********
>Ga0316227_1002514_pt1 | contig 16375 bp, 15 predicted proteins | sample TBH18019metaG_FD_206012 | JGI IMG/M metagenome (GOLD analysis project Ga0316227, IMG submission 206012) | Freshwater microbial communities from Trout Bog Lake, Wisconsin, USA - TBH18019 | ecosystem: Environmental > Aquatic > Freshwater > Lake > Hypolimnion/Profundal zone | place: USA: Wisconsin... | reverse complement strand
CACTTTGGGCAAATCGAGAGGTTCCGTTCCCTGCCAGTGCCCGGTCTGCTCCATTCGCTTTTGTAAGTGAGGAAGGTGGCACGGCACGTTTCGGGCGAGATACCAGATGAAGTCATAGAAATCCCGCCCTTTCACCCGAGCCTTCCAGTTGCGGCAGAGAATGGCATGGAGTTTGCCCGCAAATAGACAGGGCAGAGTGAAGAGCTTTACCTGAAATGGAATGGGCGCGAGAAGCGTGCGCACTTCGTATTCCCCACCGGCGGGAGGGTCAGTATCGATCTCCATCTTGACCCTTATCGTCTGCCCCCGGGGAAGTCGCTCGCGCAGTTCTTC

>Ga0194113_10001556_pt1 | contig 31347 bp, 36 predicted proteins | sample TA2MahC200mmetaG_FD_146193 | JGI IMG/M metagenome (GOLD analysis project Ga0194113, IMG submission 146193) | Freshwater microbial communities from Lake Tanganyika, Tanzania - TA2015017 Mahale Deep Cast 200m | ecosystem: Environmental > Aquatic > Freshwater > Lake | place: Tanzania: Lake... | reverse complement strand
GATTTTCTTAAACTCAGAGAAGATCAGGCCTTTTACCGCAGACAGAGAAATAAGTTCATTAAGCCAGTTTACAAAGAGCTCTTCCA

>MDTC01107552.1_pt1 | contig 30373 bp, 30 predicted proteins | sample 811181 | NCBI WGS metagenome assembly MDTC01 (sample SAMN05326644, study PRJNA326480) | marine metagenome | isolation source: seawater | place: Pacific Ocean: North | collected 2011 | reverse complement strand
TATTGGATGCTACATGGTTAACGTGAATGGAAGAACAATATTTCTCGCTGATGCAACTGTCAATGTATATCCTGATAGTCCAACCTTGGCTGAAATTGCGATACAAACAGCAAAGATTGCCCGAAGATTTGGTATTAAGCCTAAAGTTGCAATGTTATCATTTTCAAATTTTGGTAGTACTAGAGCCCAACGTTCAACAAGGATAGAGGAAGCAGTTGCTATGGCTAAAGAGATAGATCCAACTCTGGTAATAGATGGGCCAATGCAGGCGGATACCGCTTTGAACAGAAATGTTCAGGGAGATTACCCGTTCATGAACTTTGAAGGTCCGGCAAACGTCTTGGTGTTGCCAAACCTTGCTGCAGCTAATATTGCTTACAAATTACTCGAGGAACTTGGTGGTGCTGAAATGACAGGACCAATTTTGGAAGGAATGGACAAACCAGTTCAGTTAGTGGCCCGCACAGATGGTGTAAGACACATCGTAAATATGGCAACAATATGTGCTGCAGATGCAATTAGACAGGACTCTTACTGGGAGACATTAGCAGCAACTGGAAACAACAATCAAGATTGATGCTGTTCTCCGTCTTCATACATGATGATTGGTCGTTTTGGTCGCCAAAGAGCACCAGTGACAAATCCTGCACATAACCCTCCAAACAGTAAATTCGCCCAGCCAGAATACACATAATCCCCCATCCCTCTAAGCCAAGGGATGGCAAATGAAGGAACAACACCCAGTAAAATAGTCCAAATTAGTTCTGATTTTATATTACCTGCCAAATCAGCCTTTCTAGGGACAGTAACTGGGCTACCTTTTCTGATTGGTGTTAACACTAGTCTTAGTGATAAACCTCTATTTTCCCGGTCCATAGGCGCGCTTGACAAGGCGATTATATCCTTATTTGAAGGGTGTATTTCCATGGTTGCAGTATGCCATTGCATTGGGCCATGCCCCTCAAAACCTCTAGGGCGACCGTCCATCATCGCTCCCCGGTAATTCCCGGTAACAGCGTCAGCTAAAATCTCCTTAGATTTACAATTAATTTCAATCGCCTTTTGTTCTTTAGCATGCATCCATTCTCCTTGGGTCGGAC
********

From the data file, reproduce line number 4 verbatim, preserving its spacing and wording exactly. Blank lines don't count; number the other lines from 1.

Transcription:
GATTTTCTTAAACTCAGAGAAGATCAGGCCTTTTACCGCAGACAGAGAAATAAGTTCATTAAGCCAGTTTACAAAGAGCTCTTCCA